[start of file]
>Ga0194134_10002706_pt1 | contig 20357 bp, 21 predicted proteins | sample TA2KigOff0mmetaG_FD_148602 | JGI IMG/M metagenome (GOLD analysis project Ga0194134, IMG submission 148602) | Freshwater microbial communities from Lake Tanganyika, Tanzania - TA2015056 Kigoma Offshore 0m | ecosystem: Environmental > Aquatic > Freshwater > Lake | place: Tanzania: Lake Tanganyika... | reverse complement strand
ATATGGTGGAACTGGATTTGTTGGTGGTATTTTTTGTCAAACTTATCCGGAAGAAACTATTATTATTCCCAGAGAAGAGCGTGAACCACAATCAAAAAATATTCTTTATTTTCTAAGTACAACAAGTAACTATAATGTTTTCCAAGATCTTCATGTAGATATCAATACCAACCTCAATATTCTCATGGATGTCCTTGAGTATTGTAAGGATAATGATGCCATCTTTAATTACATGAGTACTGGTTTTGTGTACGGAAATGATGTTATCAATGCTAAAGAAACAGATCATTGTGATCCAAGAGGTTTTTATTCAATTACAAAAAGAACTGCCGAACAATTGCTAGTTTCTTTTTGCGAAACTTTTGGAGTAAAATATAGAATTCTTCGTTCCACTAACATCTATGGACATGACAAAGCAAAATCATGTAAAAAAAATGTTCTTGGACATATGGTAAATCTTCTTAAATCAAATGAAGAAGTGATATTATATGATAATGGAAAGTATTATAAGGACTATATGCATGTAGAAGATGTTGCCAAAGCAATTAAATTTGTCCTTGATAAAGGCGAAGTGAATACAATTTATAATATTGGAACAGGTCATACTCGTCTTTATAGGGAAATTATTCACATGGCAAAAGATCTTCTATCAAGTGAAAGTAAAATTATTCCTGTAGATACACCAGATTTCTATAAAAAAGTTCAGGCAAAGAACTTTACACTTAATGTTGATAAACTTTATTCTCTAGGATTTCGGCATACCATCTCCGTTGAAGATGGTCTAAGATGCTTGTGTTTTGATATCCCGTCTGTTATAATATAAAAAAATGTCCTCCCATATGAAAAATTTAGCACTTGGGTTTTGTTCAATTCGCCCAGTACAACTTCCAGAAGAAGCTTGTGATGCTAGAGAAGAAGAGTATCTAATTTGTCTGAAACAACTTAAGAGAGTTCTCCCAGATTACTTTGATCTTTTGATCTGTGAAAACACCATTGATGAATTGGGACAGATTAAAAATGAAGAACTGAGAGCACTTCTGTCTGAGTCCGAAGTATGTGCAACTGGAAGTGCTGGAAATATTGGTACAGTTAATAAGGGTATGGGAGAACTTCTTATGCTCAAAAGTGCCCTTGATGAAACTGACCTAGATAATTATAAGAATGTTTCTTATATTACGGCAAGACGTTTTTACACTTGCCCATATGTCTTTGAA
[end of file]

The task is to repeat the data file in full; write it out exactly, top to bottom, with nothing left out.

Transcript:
>Ga0194134_10002706_pt1 | contig 20357 bp, 21 predicted proteins | sample TA2KigOff0mmetaG_FD_148602 | JGI IMG/M metagenome (GOLD analysis project Ga0194134, IMG submission 148602) | Freshwater microbial communities from Lake Tanganyika, Tanzania - TA2015056 Kigoma Offshore 0m | ecosystem: Environmental > Aquatic > Freshwater > Lake | place: Tanzania: Lake Tanganyika... | reverse complement strand
ATATGGTGGAACTGGATTTGTTGGTGGTATTTTTTGTCAAACTTATCCGGAAGAAACTATTATTATTCCCAGAGAAGAGCGTGAACCACAATCAAAAAATATTCTTTATTTTCTAAGTACAACAAGTAACTATAATGTTTTCCAAGATCTTCATGTAGATATCAATACCAACCTCAATATTCTCATGGATGTCCTTGAGTATTGTAAGGATAATGATGCCATCTTTAATTACATGAGTACTGGTTTTGTGTACGGAAATGATGTTATCAATGCTAAAGAAACAGATCATTGTGATCCAAGAGGTTTTTATTCAATTACAAAAAGAACTGCCGAACAATTGCTAGTTTCTTTTTGCGAAACTTTTGGAGTAAAATATAGAATTCTTCGTTCCACTAACATCTATGGACATGACAAAGCAAAATCATGTAAAAAAAATGTTCTTGGACATATGGTAAATCTTCTTAAATCAAATGAAGAAGTGATATTATATGATAATGGAAAGTATTATAAGGACTATATGCATGTAGAAGATGTTGCCAAAGCAATTAAATTTGTCCTTGATAAAGGCGAAGTGAATACAATTTATAATATTGGAACAGGTCATACTCGTCTTTATAGGGAAATTATTCACATGGCAAAAGATCTTCTATCAAGTGAAAGTAAAATTATTCCTGTAGATACACCAGATTTCTATAAAAAAGTTCAGGCAAAGAACTTTACACTTAATGTTGATAAACTTTATTCTCTAGGATTTCGGCATACCATCTCCGTTGAAGATGGTCTAAGATGCTTGTGTTTTGATATCCCGTCTGTTATAATATAAAAAAATGTCCTCCCATATGAAAAATTTAGCACTTGGGTTTTGTTCAATTCGCCCAGTACAACTTCCAGAAGAAGCTTGTGATGCTAGAGAAGAAGAGTATCTAATTTGTCTGAAACAACTTAAGAGAGTTCTCCCAGATTACTTTGATCTTTTGATCTGTGAAAACACCATTGATGAATTGGGACAGATTAAAAATGAAGAACTGAGAGCACTTCTGTCTGAGTCCGAAGTATGTGCAACTGGAAGTGCTGGAAATATTGGTACAGTTAATAAGGGTATGGGAGAACTTCTTATGCTCAAAAGTGCCCTTGATGAAACTGACCTAGATAATTATAAGAATGTTTCTTATATTACGGCAAGACGTTTTTACACTTGCCCATATGTCTTTGAA